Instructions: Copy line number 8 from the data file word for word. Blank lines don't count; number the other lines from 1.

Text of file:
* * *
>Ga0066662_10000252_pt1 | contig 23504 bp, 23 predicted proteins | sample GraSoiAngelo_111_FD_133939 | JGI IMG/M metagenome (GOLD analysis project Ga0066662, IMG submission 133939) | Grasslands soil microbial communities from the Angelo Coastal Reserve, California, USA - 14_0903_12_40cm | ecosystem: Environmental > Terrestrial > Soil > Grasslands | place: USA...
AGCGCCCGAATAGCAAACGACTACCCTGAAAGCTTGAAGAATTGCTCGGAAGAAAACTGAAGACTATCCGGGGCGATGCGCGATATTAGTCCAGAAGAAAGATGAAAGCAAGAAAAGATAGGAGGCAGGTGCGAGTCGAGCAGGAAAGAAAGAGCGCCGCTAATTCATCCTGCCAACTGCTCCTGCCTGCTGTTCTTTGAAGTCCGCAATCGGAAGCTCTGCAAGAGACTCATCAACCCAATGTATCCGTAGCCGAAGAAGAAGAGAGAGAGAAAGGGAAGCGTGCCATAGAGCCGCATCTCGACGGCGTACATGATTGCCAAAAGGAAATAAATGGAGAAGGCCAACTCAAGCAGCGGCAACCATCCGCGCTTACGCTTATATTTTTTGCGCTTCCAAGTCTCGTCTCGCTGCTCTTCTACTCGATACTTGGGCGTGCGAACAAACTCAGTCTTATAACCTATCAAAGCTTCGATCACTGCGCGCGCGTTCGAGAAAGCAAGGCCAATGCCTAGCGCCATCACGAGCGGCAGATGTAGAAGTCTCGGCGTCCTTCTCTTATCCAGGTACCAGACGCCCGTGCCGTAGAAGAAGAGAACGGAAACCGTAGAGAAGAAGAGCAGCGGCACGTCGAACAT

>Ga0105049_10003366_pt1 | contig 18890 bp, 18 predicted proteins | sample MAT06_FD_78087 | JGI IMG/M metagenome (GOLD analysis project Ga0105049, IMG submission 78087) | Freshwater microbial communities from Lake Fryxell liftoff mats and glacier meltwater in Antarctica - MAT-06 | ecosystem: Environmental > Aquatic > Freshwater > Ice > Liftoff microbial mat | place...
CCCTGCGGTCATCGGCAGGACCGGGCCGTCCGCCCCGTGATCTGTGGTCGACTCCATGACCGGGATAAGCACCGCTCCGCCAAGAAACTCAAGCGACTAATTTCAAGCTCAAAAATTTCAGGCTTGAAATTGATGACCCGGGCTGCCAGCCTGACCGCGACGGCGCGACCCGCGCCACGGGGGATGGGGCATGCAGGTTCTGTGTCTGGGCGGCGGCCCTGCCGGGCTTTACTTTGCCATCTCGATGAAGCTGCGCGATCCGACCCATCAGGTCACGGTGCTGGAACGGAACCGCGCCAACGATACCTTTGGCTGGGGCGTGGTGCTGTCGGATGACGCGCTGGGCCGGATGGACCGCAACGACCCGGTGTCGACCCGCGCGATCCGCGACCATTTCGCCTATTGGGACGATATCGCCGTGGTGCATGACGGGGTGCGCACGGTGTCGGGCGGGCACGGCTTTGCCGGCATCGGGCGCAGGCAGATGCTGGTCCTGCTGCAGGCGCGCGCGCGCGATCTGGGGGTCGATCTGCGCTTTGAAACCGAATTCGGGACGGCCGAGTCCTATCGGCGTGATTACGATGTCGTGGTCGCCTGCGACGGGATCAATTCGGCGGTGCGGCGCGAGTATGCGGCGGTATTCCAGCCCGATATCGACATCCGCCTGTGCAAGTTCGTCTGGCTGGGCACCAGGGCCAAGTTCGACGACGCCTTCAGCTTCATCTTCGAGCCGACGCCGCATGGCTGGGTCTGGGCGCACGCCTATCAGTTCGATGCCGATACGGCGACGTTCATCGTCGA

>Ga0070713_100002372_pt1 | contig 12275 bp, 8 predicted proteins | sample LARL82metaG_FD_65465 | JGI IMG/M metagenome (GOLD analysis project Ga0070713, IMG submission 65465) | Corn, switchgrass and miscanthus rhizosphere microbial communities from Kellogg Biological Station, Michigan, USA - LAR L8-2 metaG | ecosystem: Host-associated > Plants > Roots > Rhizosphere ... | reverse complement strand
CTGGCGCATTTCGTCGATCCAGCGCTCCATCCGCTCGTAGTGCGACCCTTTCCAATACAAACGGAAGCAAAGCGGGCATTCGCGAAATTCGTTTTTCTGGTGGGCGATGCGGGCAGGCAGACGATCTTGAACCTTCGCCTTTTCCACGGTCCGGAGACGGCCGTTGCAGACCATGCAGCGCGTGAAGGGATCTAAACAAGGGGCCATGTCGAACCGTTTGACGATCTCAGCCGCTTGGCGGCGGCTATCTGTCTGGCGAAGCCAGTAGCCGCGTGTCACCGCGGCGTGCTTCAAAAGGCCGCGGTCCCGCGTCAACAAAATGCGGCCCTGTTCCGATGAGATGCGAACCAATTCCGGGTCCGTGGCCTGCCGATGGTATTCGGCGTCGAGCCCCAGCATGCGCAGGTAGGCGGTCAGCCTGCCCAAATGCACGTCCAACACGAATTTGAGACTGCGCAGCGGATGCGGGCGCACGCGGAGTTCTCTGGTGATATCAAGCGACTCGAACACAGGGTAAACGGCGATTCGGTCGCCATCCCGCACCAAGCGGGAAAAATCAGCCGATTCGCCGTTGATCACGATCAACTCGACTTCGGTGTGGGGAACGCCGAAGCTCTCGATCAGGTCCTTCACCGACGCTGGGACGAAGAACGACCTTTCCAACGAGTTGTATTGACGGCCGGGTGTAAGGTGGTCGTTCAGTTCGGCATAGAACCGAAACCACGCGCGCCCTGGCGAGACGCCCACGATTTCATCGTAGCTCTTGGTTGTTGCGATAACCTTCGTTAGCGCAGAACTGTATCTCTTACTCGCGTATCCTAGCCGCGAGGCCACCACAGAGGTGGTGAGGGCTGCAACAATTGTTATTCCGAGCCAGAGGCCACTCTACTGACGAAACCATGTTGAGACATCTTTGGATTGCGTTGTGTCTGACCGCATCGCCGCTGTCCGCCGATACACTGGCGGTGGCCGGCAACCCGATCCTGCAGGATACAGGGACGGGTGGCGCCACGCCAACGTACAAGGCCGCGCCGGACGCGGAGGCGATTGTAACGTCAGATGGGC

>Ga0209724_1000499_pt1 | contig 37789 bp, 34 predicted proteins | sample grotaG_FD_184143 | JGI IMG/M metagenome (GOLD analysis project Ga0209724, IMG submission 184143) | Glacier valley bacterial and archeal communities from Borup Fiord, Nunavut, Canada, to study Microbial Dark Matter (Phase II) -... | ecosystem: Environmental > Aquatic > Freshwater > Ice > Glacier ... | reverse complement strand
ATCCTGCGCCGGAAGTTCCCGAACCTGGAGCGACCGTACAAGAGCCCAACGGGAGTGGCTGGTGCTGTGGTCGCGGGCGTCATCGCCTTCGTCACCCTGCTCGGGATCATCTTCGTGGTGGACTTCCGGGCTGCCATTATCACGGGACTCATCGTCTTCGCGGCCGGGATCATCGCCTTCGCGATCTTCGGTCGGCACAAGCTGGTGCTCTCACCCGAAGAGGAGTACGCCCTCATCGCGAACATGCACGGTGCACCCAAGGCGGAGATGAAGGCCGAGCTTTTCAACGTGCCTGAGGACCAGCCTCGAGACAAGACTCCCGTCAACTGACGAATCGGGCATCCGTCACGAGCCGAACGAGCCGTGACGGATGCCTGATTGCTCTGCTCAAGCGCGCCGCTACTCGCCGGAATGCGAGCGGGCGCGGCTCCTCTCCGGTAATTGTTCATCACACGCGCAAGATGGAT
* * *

ATCCTGCGCCGGAAGTTCCCGAACCTGGAGCGACCGTACAAGAGCCCAACGGGAGTGGCTGGTGCTGTGGTCGCGGGCGTCATCGCCTTCGTCACCCTGCTCGGGATCATCTTCGTGGTGGACTTCCGGGCTGCCATTATCACGGGACTCATCGTCTTCGCGGCCGGGATCATCGCCTTCGCGATCTTCGGTCGGCACAAGCTGGTGCTCTCACCCGAAGAGGAGTACGCCCTCATCGCGAACATGCACGGTGCACCCAAGGCGGAGATGAAGGCCGAGCTTTTCAACGTGCCTGAGGACCAGCCTCGAGACAAGACTCCCGTCAACTGACGAATCGGGCATCCGTCACGAGCCGAACGAGCCGTGACGGATGCCTGATTGCTCTGCTCAAGCGCGCCGCTACTCGCCGGAATGCGAGCGGGCGCGGCTCCTCTCCGGTAATTGTTCATCACACGCGCAAGATGGAT